But even in that sanctuary, I found myself chasing words. It was irritating as the words seemed to erupt and run like madmen away from my conscious mind. The more I chased after the words as they fled the scene, the more irritated I became. Was this the well-known “writer’s block” rearing its ugly head? Or was it simply me trying to force something that simply couldn’t be forced? The operative word here became–relax! I needed to relax and just let it flow. Not trying to force each and every thought into some perfect form of writing saved the day! I stopped worrying about tense and punctuation and dangling participles! I simply put pen to paper and wrote the story.
It was then that the sacred words fell into place. It was then that the words found their place and told their story. My process needed acceptance of the vulnerability of the story that needed to be told. I let the invisible dancer lead the way and make the pen I held in my hand dance.
Becoming an author can be a life-altering decision! Finding your own safe space, your own sense of security, allowing the unfolding of the magic within…effortlessly…is the first step to creating and releasing the music in your Soul. Drawing out that music for healing and comfort…uncovering the shadows that haunt the human condition–that’s what it’s all about and what I hoped my readers would find.
About the Author:
Dr. Sharon Prentice is the author of Becoming Starlight: A Shared Death Journey from Darkness to Light. Soon after completing her graduate studies in psychology, Dr. Prentice longed to discover “the why’s” about her own intimate experience with death in the form of an SDE, and that of others who had experienced something “weird, unbelievable, odd” at the time of the death of a loved one. Dr. Prentice is in private practice as a Licensed Clinical Pastoral Counselor – Advanced Certification. She is also a Board Certified Spiritual Counselor (SC-C) and holds Board Certification in Cognitive Behavioral Therapy, Group Therapy, Integrated Marriage and Family Therapy, and Crisis and Abuse Therapy. She is also a Board Certified Temperament Counselor. Dr. Prentice is a Professional Member of the American Counselors Association, a Professional Clinical member of the National Christian Counselors Association, a Clinical member of the American Mental Health Counselors Association, and a Presidential member of the American Association of Christian Counselors. She is also a Commissioned Minister of Pastoral Care. For more information, please visit https://sharonprentice.com and follow the author on Facebook and Twitter.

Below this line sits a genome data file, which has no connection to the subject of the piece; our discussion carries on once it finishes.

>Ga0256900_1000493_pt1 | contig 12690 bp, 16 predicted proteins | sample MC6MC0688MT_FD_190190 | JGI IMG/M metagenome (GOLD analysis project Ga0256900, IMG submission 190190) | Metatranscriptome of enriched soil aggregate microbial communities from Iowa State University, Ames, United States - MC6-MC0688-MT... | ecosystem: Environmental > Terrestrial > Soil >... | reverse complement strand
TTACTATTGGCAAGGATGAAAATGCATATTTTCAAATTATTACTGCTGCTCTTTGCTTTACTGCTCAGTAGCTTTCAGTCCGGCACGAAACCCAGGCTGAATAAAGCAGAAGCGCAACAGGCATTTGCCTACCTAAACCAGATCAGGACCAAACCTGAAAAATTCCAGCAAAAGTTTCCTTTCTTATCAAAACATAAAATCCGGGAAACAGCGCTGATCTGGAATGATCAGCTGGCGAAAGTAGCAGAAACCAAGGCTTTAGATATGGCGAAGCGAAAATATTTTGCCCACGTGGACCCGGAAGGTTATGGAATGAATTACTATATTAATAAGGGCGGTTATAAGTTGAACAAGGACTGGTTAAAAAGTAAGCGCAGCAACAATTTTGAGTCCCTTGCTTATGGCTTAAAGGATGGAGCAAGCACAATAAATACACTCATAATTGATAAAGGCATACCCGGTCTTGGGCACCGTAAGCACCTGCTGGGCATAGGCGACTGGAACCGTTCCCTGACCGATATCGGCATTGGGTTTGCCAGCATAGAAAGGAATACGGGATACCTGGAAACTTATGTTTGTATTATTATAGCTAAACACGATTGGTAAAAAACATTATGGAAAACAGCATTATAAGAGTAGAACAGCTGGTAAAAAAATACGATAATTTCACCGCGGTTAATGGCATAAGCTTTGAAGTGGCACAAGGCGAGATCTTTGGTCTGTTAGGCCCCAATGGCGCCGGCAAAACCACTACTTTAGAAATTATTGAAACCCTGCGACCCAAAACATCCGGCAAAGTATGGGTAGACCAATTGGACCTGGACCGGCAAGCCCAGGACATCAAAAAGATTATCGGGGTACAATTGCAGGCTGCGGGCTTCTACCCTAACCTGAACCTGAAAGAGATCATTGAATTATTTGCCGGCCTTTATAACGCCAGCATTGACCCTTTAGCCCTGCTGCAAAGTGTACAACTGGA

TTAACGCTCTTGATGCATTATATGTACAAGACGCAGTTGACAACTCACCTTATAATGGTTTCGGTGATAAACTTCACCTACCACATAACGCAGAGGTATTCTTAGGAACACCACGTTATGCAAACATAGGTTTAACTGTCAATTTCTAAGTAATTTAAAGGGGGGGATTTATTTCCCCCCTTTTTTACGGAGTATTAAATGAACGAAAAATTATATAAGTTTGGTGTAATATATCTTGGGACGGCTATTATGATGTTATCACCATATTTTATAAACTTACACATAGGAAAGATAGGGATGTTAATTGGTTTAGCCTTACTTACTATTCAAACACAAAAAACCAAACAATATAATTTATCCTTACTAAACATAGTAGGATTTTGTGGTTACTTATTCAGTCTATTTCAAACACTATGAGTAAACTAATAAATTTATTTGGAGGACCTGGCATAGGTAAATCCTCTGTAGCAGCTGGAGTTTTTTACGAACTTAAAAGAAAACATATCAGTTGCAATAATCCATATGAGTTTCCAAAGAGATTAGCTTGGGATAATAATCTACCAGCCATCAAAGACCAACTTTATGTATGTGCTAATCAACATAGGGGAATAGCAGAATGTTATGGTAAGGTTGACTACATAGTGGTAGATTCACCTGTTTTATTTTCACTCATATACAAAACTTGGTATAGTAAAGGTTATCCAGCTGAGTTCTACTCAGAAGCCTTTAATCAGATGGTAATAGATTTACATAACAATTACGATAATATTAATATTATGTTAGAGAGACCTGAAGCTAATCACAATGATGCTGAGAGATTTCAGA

They bound me without consent.
I moved with the weight of the world upon my shoulders,
each extremity shackled like a slave.
Hunched like a frail elderly man; I attempted to move about,
all the while under the suppression of guilt,
shame, and condemnation.
Shackled by wounds, I writhed in agony
as they brought me down to the pits of darkness, a land of creeping shadow.
It was there where I was blind to their desire to devour me.
Fallen prey to the animalistic appetite to consume every shred of hope—
Until I came into the light.
Under the shining of the light, I was appalled at their stronghold against me.
The illumination of their strength was all too unsettling.
I couldn’t bear the sight of them.
They surrounded me like a wild forest of Oaks, mocking my every step.
A multitude of tears sought urgent release, to spring forth,
evade the depth of my unconsciousness–but I could not allow them.
Yet there in the light was my salvation.
There in the light, their power over me would heal.
It was there I welcomed glorious liberty.
One like I’ve never experienced before.
The rays of jubilee were before me.
No wild forests to cast a shadow,
pits of darkness of oppression.
No shackles, bonds, or crushing burden.
Only life, light and liberty.
I’ve been writing since I was six years old and started inflicting my work on others at age 18. By age 24 people stopped running away when I approached them with a new story and shortly thereafter I published my first one in the Rifter.
Wait you’re still reading?
Ok, the facts I’m supposed to list in a bio. As of this writing I’m 38 years old and live just north of the Golden Gate Bridge in the beautiful town of Mill Valley. If you’re unsure how to find it just follow the smell of self-entitlement. Once you see the teens driving Teslas you’ll know you’re in the right place.
I live in a tiny studio that I can cross in (literally) five steps and don’t own an oven. But you know what? It’s worth it. I love developing iPhone apps and if you want to work in San Francisco you accept that rent for a tiny place costs more than most people’s mortgage.
If you and about 2 million other people start buying my books I promise to move out of Marin to a house in the redwoods up in Guerneville. No pressure. Wait that’s a lie. Pressure.
Author of the psychological thriller, Incalculable: The Rousing of Mia
Author of the Commune Series